In Mirimax Picture's 'Bounce,' an admittedly extraordinary circumstance becomes the catalyst for a story about ordinary people living ordinary lives and being all the more extraordinary for that. Far from being yet another 'chick-flick' romance, 'Bounce' is a movie that explores how guilt and love and friendship and kindness and dishonesty and fear can all intertwine and how average people respond to the randomness of life and chance. It is, in short, an outstanding movie that is refreshingly free of the cliches that normally burden romances of this type.
The story revolves around Buddy Amaral (Ben Affleck), a jet setting ad executive who, in order to get a one night stand with fellow passenger Mimi Praeger (Natasha Henstridge), gives his airplane ticket to Greg Janello, a TV writer and failed playwrite who is anxious to get home to his wife, Abby (Gweneth Paltro) and sons Joey and Scott, played by David Dorfmann and Alex Linz. When the plane on which Buddy was supposed to fly subsequently crashes, killing all including Greg, Buddy is overwhelmed with guilt and descends into alcoholism. After spending time in rehab, Buddy decides that he must make amends to Greg's family and arranges for Abby, now working as a struggling real estate agent, to sell Buddy's advertising agency new offices. Buddy and Abby fall in love, but he cannot bring himself to tell her the truth. At that point, Mimi has a chance meeting with Abby who discovers Buddy's secret.
Notwithstanding a somewhat contrived situation, 'Bounce' succeeds because its characters are multidimensional and very human. Buddy and Abby are attractive people because they are real people that the audience wants to get to know. Buddy is a hot shot at the start of the movie, but he is also vulnerable and lonely and desperate to be liked. Abbey is the grieving widow, but she is also an attentive mother, a suburban housewife and a working woman who has to support two young children but is not sure, even a year after her husband's death, that she can do it. What is more, both are wracked by guilt caused by a situation that they could not predict or control, but that has radically changed their lives.
Make no mistake, Abby and Buddy are not the traditional Hollywood romantic movie heroes. These are not characters who start out flawed and whose romance redeems them from their sins. Rather, both of these characters are striving to overcome their flaws. Not in the typical 'run away to find yourself' soul searching Hollywood way, but rather in the little every day ways of their growing love.
This is powerful stuff because screenwriter/director Don Roos has avoided the snappy dialogue and corny speeches that make most Hollywood romantic characters seem inauthentic. Rather, Roos makes them human and therefore sympathetic. When Abby fails to understand a joke that Buddy makes, the audience can laugh with her because they've been the ones who have missed the joke. When Buddy struggles to tell his secret, the audience can sympathize with his struggle because they have sometimes had trouble telling the truth.
As for the acting, Paltrow puts in an absolutely riveting performance. She deftly avoids the cliche of the happy widow or the tough mom. She makes Abby a totally believable character whose pain is real to the audience, but whose understated courage calls for admiration. In this movie, Paltrow masters a character that could easily have become a one dimensional caricature, but instead takes on real flesh and blood characteristics.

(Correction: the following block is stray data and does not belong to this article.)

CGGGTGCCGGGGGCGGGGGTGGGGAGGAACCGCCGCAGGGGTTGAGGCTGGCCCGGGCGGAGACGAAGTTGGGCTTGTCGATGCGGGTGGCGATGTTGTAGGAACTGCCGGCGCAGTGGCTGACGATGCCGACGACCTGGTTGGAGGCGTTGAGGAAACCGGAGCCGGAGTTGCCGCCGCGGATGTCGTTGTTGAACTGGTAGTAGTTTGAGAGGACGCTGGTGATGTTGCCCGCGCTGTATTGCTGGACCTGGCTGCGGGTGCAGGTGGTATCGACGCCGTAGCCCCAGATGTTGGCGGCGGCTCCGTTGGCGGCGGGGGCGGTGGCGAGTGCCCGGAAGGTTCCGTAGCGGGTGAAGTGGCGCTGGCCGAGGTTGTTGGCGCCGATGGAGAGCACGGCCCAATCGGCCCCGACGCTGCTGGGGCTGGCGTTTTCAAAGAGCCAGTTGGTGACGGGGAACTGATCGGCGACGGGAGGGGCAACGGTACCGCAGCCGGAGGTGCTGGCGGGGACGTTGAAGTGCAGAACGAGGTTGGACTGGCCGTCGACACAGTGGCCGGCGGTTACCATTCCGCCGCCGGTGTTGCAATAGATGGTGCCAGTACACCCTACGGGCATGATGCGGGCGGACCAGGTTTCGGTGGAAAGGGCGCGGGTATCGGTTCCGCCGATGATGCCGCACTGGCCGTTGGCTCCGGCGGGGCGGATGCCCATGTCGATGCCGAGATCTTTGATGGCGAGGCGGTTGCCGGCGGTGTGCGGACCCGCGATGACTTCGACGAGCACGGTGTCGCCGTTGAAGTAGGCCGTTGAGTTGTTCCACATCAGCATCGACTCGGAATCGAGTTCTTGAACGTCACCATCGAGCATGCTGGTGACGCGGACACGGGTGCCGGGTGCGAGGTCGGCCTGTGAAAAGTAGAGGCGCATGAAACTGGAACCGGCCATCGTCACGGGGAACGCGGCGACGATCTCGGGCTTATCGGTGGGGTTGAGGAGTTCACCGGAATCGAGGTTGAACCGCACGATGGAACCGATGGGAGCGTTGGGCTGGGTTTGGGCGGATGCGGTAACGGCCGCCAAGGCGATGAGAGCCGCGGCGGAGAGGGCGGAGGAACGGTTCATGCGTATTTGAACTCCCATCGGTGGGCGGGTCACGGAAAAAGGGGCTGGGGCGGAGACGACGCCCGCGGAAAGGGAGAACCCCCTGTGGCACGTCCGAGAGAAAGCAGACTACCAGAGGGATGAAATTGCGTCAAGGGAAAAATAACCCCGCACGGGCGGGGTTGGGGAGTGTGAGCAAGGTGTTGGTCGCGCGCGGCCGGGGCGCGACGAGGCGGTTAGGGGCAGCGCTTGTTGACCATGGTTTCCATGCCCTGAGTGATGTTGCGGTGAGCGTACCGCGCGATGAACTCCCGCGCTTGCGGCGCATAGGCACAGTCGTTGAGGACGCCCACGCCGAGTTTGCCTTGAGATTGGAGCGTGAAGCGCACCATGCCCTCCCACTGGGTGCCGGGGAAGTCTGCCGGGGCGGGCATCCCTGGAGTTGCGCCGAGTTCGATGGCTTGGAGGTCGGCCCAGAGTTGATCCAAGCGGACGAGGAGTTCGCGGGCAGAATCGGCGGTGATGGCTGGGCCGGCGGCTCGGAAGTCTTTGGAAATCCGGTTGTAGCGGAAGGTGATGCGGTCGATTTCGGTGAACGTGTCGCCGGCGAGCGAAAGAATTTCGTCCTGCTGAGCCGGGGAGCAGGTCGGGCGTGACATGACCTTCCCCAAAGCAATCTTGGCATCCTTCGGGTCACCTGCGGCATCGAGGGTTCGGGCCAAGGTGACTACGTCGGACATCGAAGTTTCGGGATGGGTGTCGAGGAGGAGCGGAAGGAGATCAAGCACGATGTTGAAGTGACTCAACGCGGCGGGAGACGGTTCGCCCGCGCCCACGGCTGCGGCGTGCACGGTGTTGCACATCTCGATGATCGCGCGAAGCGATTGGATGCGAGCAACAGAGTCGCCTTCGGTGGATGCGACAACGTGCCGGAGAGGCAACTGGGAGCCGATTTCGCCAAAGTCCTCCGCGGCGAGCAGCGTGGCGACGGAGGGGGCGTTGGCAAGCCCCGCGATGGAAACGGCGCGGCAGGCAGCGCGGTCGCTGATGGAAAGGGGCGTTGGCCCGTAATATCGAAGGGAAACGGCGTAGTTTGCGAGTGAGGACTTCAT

Typically, Ben Affleck's performance does not get quite the rave reviews that his co-star and former real life girlfriend gets. However, this is unfair. For while Paltrow avoids the pitfall of making her character into a cliche, Affleck has the harder job because his character's motivations are less straightforward. Buddy vulnerabilities are harder to define, harder to see and his guilt is more complex than Abby's. For where she feels guilty because her last words to her husband were made in hasty argument, Buddy's guilt is strictly speaking unwarranted. He did a man a favor and random chance saved Buddy's life. Yet Buddy's guilt is real, and is perhaps more rooted in the emptiness he feels in his life and in his sense that the frivolousness of his actions were repaid in tragedy for another.
Affleck conveys this brilliantly and in subtle ways. When a flight attendant spurns Buddy's advances, he looks both amused and baffled and genuinely hurt. When Abby mentions Greg's name after having just clinched the real estate deal that Buddy threw her way, Buddy looks hurt and disappointed in spite of himself. When Abby finally confronts Buddy about his secret, the pain is palpable but restrained. He tears up, his voice cracks as he says good bye and asks for forgiveness, but he does not gush or create the emotional scene that is normally requisite in a Hollywood romance. This is emotionally complex stuff and Affleck deserves credit for what is surely the best performance of his entire career.
As to the rest of the cast, their work is stupendous. Johnny Galecki as Seth, Buddy's gay assistant, is brilliant, more than compensating for the fact that his character is a sort of glorified Jimminy Cricket. Tony Goldwyn is instantly likeable as Greg, as is Natasha Henstridge as Mimi. David Dorfman and Alex Linz are also quite good as Abby's sons. One only wishes that there had been more time to develop the relationship between Buddy and the boys. Fortunately, what the audience does see is both believable and touching.
'Bounce' is emotionally compelling without bludgeoning its audience. Although there are a few plot contrivances that do not quite ring true, this is more than compensated for by characters that are real, sympathetic and engaging. At the start of the film Buddy asks, 'Am I that much of a cliche?' No he is not, and that is what makes 'Bounce' such a moving and human story.